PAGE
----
At a conference called by the Court following argument of this motion, the petitioner was offered an opportunity of a hearing to question the agents, the Assistant United States Attorney or any other witnesses whose testimony may be pertinent to the issues raised by petitioner, but this was declined and petitioner's counsel stated he preferred to rely upon the affidavits and the record as submitted on this motion.
The first issue to be decided is whether, as now charged by petitioner, the Assistant United States Attorney who prosecuted the case and the FBI agents who investigated and worked on the case knowingly permitted the use of false testimony by Monserrate and Alvarez at the trial in their denials of cheating; whether those FBI agents who testified at the trial themselves committed perjury on that issue and whether they again, as well as the Assistant United States Attorney, committed perjury at the hearing of the motion for a new trial when they denied that Monserrate and Alvarez had prior to or during the trial admitted cheating the policy bank. Upon the motion for a new trial, the Court had the benefit of the demeanor of witnesses. At that hearing, Monserrate admitted his trial testimony was false. His explanation was that he was in fear of his life or injury to him and to members of his family because of threats made by Marquez and Angelet, accompanied by an assault with an iron rod by Angelet upon Alvarez, his father-in-law; that "he felt he was in jeopardy; that there had been talk of putting bullets through people; and he was afraid of both Marquez and Angelet; further, that at the time of the trial, a relative, whom he regarded as his mother, was dying; his wife was in the hospital, and with troubles in the case, he "wouldn't have cared if (he) had died.' "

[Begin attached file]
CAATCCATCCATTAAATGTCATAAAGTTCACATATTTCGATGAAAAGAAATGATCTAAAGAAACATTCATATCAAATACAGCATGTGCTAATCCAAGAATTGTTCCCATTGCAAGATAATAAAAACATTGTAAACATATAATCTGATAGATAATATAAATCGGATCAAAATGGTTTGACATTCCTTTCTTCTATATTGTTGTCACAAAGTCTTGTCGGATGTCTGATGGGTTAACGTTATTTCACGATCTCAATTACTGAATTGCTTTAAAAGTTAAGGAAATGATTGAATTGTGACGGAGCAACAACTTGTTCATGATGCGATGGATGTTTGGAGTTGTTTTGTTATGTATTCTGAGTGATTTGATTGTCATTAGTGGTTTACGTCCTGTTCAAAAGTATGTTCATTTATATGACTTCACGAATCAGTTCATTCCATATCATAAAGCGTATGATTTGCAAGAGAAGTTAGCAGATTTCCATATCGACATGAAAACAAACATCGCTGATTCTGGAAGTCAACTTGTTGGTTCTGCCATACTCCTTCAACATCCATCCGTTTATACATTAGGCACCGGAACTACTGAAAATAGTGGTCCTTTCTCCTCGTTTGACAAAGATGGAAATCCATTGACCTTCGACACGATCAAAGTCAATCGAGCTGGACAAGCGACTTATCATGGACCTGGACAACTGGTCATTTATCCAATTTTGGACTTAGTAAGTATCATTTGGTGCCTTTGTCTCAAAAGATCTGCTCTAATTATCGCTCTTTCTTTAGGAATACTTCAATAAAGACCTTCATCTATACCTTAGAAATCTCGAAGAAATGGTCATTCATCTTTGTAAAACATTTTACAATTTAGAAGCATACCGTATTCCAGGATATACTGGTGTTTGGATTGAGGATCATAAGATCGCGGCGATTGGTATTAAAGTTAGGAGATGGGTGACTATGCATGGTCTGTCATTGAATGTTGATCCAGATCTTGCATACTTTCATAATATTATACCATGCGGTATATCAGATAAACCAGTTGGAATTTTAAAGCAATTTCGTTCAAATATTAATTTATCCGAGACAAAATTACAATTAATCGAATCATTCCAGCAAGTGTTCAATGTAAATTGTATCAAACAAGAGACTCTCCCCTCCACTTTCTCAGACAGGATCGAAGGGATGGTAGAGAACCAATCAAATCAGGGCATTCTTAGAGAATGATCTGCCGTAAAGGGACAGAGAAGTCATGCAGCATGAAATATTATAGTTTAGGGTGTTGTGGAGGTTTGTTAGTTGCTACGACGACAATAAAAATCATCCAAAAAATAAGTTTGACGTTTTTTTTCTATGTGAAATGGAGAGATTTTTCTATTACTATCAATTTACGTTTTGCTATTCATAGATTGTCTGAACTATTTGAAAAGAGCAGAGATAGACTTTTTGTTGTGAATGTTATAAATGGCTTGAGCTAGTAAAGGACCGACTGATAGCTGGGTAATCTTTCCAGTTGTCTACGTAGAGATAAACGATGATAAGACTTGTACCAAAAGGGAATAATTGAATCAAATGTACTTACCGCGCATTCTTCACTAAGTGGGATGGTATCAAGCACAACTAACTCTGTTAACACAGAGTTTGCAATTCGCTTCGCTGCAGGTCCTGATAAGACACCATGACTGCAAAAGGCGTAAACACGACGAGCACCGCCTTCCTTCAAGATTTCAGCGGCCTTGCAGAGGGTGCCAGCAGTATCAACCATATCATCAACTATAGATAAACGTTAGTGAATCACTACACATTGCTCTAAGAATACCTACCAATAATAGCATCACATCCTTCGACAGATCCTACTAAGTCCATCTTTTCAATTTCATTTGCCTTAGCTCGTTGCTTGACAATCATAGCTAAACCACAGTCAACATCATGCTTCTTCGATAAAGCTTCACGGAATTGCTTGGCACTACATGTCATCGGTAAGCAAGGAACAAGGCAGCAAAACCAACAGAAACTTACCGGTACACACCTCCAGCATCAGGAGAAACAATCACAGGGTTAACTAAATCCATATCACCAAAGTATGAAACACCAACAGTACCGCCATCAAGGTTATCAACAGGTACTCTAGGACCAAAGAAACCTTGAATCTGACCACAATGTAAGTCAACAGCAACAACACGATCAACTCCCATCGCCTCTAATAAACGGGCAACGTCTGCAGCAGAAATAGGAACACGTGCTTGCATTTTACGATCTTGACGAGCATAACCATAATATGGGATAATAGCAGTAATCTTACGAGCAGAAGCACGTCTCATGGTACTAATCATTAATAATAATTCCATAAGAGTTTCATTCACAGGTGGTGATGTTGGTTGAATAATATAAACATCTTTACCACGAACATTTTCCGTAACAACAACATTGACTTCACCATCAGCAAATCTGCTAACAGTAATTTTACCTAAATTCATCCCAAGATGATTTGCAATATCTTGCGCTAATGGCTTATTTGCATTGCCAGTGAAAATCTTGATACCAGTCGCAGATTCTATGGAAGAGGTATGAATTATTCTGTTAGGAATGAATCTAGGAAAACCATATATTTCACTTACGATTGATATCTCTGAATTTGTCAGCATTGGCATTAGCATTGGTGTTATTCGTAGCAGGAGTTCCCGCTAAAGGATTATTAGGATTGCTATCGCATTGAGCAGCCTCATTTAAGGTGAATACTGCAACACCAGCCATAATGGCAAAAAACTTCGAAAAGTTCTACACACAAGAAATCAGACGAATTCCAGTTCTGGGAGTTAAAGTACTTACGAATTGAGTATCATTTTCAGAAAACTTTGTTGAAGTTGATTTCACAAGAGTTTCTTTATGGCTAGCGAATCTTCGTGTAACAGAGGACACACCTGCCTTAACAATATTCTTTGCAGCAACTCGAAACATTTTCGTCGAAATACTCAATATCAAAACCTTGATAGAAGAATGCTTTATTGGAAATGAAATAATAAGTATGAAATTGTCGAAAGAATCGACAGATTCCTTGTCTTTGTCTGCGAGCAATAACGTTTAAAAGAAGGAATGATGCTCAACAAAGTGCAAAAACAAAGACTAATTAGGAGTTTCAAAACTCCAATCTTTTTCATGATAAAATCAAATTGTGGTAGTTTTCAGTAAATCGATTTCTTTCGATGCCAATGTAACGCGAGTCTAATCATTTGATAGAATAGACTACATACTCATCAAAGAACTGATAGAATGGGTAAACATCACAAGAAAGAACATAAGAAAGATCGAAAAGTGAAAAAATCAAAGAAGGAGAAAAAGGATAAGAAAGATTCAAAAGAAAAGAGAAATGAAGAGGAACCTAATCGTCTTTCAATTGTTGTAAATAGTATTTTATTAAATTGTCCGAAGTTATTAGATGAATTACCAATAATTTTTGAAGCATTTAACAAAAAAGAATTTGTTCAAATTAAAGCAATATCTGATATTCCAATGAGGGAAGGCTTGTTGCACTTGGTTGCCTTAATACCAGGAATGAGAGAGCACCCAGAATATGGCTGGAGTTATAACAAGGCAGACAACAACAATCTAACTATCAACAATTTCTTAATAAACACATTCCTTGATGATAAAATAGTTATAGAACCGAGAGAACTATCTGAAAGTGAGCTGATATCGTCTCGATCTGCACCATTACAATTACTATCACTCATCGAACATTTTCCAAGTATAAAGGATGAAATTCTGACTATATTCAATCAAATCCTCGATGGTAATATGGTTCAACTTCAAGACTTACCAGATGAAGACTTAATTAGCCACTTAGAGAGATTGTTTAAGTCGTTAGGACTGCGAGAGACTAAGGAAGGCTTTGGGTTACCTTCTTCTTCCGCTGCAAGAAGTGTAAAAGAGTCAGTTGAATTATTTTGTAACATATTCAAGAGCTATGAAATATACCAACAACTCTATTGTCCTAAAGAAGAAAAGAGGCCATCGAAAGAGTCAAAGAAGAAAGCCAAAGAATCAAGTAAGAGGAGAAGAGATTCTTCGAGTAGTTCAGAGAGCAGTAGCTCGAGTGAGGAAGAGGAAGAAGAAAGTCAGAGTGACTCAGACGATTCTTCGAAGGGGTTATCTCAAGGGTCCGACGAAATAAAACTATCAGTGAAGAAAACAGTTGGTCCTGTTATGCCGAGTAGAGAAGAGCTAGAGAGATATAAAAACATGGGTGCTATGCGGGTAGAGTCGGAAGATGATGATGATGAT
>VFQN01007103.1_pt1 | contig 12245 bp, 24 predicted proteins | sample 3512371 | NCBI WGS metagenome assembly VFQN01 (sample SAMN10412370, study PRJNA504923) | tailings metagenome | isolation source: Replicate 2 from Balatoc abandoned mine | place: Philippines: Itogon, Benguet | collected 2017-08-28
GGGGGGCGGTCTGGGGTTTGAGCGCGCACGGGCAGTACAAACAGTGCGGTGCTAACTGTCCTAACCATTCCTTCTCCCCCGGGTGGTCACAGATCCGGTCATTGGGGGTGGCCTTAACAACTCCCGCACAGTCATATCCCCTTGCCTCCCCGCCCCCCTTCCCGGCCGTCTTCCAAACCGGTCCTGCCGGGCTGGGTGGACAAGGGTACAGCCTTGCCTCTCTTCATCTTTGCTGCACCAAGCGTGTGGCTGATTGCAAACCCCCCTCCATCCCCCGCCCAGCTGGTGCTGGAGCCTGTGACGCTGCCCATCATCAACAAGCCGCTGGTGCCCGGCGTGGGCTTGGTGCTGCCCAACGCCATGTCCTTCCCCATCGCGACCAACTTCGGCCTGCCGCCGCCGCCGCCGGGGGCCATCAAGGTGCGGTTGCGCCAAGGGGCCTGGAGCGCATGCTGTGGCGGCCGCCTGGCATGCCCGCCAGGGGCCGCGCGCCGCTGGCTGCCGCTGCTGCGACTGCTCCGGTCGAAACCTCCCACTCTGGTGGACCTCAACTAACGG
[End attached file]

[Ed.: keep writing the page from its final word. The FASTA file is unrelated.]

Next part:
He testified that he had never told any enforcement official that he cheated prior to a discussion he had with a FBI agent in late 1972 when interviewed in connection with the motion for a new trial. The Court, upon a review of the hearing testimony and the then existing record, found that there was no prosecutorial misconduct and accepted the testimony of the FBI agents and the Assistant United States Attorney that Monserrate refused to admit, and had repeatedly denied, that he had cheated during the interrogations prior to the trial. Upon a consideration of all matters presented to the Court on the current motion, the Court has no reason to change its view of the credibility of the government officials, their probity as witnesses, or its conclusion that they were unaware of the false swearing by Monserrate and Alvarez at the trial. The documents relied upon by petitioner require no change of view.